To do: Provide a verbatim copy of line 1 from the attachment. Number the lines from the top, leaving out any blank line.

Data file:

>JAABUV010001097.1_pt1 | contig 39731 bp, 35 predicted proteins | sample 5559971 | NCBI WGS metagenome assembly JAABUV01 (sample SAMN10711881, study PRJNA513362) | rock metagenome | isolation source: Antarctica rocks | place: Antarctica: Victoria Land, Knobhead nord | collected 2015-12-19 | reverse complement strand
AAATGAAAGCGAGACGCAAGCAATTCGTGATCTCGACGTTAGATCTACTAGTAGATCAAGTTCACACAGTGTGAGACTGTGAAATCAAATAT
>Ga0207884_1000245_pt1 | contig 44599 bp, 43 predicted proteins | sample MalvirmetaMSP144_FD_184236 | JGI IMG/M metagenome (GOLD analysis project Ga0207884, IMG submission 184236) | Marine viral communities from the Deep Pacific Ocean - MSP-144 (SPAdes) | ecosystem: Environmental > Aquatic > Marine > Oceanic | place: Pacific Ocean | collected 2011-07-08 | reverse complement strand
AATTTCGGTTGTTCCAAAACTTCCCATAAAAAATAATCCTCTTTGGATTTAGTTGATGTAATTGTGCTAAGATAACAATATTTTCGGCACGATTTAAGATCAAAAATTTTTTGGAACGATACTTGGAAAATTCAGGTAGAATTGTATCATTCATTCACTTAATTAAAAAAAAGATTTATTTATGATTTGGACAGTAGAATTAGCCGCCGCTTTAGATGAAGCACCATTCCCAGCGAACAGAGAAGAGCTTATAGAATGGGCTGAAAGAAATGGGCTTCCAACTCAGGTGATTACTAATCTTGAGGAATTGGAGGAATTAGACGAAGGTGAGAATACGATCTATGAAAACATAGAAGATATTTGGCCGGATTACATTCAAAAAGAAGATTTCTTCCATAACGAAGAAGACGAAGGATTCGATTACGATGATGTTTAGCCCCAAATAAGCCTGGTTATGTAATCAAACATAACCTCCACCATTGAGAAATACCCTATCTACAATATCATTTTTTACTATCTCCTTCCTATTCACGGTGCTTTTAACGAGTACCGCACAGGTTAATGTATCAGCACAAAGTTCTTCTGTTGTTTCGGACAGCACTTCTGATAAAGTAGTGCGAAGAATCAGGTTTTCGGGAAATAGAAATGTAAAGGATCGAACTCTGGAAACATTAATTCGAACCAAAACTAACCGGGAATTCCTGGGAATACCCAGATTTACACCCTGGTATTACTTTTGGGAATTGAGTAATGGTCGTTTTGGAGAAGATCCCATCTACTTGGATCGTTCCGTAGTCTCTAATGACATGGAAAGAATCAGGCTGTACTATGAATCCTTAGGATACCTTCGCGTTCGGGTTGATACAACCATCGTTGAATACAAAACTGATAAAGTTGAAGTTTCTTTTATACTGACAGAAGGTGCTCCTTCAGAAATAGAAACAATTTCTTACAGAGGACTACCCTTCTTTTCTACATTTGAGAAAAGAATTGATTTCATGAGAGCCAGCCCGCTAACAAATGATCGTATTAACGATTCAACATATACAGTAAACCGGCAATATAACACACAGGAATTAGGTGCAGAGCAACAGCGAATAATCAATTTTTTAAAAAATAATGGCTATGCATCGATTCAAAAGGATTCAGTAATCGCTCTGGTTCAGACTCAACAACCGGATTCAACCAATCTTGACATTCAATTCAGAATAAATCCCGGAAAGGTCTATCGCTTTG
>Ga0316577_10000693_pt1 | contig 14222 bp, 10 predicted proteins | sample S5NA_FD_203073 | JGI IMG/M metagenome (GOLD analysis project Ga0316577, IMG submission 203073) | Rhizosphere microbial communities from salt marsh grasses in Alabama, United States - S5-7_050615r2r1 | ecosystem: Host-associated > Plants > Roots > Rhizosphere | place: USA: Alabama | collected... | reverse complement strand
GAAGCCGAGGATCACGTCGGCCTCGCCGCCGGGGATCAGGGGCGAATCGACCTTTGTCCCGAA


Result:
>JAABUV010001097.1_pt1 | contig 39731 bp, 35 predicted proteins | sample 5559971 | NCBI WGS metagenome assembly JAABUV01 (sample SAMN10711881, study PRJNA513362) | rock metagenome | isolation source: Antarctica rocks | place: Antarctica: Victoria Land, Knobhead nord | collected 2015-12-19 | reverse complement strand